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The City of Mount Vernon will need to allocate about $150,000 over the next three years if it intends to move forward on resolving erosion issues at the riverfront.
Estimates and details of possible solutions to the rapid soil loss came during a special meeting held last week.
In less than five years, 384 tons of sediment have washed away from the 616-foot stretch of riverbank.
Last year, the city obtained a Land and River Enhancement grant to fund a feasibility study on ways to fix the problem.
Engineers held an initial meeting in February to discuss preliminary findings. At the latest meeting, they presented their final results, and three possible solutions with cost estimates for each.
The plan with which the city intends to move forward will cost approximately $340,000. The design, known as Longitudinal Peaked Stone Toe Protection, would place riprap along the existing streambank to stabilize the toe of slope. Riprap is a layer of well-graded rocks used to protect against erosion.
Currently, the erosion is occurring because high velocity river water is washing out portions of the bank, causing clumps of dirt to slump into the water below. This design would redirect those erosive waters away from the bank. Certain native grasses and low-lying shrubs would also be planted to clump loose soil and stabilize the area.
Concrete and steel sheet retaining wall designs were also discussed at the meeting, but with estimated costs ranging from $3.1 to $3.3 million, both alternatives proved too costly and unrealistic for the city.
The engineers said the cheaper LSTP plan could last a lifetime if it is properly installed and maintained.
The LSTP design was the most economical option, but Mount Vernon will still need to come up with money to build it.
Mount Vernon can apply for a $100,000 LARE grant every January. This would cover the next stage of the process – engineering and survey study costs. The city can then re-apply for another grant in January 2019 to cove part of stage three: construction costs.
Even with this aid, Mount Vernon would still be responsible for paying about $140,000 for the project. The engineers said the city would need to budget and fundraise the rest if they want to move forward.
Mayor Bill Curtis said he plans to discuss the project and potential fundraising efforts with Mount Vernon Barge, Mount Vernon Fleeting Service and other river-based companies. The barge company also said the city can use its crane and barges during construction.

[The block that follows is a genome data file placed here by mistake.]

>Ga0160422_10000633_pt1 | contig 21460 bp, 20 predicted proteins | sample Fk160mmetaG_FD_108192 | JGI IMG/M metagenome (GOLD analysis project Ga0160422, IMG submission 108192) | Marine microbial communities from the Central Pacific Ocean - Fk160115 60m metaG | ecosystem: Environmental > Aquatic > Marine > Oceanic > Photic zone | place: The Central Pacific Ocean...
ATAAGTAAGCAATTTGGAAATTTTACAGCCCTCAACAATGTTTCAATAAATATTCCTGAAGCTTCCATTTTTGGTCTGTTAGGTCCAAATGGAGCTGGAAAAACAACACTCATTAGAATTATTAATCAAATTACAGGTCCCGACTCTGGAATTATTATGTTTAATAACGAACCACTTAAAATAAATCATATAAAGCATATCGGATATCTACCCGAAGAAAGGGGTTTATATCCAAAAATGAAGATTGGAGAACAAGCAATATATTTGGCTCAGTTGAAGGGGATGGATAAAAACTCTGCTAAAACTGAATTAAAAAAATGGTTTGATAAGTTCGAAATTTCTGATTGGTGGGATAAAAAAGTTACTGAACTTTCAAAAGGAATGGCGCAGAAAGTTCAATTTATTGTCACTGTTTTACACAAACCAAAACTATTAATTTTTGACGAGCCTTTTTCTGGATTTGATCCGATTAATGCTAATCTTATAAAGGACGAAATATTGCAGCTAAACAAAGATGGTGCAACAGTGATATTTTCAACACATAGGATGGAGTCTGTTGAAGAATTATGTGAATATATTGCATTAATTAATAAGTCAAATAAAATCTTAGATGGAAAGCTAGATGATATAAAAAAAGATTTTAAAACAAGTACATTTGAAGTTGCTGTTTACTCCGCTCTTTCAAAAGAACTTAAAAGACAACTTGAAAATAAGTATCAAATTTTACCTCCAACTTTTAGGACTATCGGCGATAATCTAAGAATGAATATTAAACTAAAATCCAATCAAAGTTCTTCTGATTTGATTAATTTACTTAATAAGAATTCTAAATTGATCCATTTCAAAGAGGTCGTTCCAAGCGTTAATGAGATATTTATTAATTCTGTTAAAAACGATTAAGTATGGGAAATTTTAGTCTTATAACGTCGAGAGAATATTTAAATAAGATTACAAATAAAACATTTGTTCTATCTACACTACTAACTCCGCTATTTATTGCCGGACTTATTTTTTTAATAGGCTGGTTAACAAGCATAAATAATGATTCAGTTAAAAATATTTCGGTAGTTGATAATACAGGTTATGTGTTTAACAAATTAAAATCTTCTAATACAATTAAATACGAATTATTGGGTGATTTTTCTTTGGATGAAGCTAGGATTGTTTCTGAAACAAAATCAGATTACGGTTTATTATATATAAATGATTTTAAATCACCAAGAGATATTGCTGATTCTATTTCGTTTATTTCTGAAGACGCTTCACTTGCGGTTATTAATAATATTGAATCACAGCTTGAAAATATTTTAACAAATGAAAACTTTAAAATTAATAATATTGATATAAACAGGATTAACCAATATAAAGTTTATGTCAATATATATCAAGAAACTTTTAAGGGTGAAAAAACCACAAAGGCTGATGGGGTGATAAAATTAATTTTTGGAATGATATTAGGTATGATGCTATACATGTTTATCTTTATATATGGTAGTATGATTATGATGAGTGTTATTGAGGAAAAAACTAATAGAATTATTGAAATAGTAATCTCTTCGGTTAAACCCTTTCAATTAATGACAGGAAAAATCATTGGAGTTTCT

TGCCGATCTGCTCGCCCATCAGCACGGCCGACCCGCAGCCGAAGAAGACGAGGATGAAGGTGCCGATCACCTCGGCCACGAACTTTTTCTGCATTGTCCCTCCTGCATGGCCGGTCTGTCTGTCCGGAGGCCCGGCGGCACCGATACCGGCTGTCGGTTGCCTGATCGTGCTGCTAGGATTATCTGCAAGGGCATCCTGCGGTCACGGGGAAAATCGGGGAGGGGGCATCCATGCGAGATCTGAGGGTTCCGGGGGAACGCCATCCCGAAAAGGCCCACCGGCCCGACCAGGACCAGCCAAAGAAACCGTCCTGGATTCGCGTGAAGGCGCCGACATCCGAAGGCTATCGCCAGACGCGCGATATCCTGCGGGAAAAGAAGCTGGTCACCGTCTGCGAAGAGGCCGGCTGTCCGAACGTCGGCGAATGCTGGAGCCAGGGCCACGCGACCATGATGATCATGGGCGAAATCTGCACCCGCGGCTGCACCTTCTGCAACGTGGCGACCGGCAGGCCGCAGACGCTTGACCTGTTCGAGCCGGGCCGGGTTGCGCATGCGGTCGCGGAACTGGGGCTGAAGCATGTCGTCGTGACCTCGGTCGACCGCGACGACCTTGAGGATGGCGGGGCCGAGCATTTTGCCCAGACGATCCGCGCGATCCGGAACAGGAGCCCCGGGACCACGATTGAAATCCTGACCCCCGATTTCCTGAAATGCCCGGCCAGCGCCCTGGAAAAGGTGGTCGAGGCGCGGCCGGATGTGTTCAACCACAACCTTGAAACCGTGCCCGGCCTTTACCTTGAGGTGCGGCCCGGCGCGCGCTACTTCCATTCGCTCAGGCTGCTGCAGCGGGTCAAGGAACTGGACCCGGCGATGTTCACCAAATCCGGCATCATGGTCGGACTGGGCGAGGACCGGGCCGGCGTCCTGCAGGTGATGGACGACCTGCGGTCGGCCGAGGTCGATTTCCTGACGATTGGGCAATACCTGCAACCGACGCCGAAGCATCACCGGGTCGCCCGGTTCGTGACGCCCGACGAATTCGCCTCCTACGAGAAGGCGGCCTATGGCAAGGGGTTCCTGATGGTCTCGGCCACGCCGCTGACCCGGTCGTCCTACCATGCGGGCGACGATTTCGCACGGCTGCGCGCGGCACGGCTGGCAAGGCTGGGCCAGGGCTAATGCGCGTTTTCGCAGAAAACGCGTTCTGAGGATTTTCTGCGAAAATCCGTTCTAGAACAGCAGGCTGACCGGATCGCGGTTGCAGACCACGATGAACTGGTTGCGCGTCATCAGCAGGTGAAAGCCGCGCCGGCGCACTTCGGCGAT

The next steps and timeline
In their final meeting, the engineers laid out a timeline for the city.
Jeff Boeckler, a resource consultant with North Water, will begin the preliminary permitting process this month, but soon, the city will need to take over this aspect as well.
Luckily, the project is devoid of obstacles like wetlands and endangered species, so Boeckler said the permitting process should be relatively easy.
To help avoid delays, Boeckler suggested that the city submit its engineering plans and permitting paperwork at the same time as the LARE grant application in January.
If all goes well, construction could be complete by late 2019.
Boeckler classified the riverfront erosion as severe, but noted that the situation will not worsen significantly in the next two to three years.
Currently, about half a foot of sediment from this location washes into the Ohio River each year. The rate of erosion could increase during heavy storms and rainy seasons when sediment is heavier.
Mount Vernon City Council unanimously approved to move forward with the LSTP design at its April 13 meeting.
Curtis said he did not plan to set aside money in Mount Vernon’s budget next year for the project, since the next LARE grant will cover all of the engineering costs.
With other large, costly projects on the horizon, Curtis said the city needs to prioritize what to tackle first.
“We know that the erosion is an issue, but we also know it isn’t immediately a major issue,” he said. “This is a big sum of money, and it isn’t the only thing on our to-do list.”